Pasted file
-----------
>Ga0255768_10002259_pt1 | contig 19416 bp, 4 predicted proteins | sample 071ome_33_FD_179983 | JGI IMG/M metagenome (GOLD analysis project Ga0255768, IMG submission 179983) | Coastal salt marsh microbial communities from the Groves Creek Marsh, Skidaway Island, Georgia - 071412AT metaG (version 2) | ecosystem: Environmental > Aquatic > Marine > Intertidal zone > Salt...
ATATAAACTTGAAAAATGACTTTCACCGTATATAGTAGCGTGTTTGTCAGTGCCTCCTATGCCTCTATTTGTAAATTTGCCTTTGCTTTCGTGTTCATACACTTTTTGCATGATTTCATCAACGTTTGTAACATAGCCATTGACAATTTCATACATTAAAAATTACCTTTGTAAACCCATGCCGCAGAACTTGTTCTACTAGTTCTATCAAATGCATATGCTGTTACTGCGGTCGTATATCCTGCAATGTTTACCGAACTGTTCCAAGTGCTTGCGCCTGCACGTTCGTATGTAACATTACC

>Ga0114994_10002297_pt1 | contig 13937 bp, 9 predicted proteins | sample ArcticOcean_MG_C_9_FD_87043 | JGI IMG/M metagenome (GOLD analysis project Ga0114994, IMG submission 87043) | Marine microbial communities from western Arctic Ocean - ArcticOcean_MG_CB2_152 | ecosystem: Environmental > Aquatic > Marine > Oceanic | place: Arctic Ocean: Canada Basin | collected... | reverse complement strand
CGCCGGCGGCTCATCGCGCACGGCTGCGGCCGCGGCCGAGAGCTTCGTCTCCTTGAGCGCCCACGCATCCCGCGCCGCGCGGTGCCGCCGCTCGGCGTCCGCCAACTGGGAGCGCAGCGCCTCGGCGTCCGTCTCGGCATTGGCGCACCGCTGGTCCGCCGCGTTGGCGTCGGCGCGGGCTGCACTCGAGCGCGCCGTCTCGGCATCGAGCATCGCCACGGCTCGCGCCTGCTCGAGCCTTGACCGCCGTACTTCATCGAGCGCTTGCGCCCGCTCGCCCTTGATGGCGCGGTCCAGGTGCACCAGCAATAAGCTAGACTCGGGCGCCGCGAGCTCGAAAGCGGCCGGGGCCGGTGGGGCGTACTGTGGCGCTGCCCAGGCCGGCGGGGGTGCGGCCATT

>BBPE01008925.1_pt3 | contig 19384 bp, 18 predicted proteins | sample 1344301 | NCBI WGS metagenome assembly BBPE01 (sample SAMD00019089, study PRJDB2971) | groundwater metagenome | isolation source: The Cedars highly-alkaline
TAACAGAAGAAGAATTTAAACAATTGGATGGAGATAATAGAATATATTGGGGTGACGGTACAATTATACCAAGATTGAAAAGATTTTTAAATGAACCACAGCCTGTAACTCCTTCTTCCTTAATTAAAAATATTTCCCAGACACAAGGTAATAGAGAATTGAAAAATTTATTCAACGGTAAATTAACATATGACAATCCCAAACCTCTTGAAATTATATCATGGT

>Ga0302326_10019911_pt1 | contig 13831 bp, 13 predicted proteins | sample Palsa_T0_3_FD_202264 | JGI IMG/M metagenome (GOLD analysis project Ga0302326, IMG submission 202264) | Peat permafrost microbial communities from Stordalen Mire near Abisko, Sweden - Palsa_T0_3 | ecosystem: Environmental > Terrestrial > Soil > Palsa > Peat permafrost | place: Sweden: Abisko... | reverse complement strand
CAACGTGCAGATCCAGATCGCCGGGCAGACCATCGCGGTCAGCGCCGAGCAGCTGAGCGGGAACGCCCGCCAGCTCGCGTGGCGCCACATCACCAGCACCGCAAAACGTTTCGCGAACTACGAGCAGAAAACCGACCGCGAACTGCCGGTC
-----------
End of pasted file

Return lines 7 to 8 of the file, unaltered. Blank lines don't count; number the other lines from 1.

>Ga0302326_10019911_pt1 | contig 13831 bp, 13 predicted proteins | sample Palsa_T0_3_FD_202264 | JGI IMG/M metagenome (GOLD analysis project Ga0302326, IMG submission 202264) | Peat permafrost microbial communities from Stordalen Mire near Abisko, Sweden - Palsa_T0_3 | ecosystem: Environmental > Terrestrial > Soil > Palsa > Peat permafrost | place: Sweden: Abisko... | reverse complement strand
CAACGTGCAGATCCAGATCGCCGGGCAGACCATCGCGGTCAGCGCCGAGCAGCTGAGCGGGAACGCCCGCCAGCTCGCGTGGCGCCACATCACCAGCACCGCAAAACGTTTCGCGAACTACGAGCAGAAAACCGACCGCGAACTGCCGGTC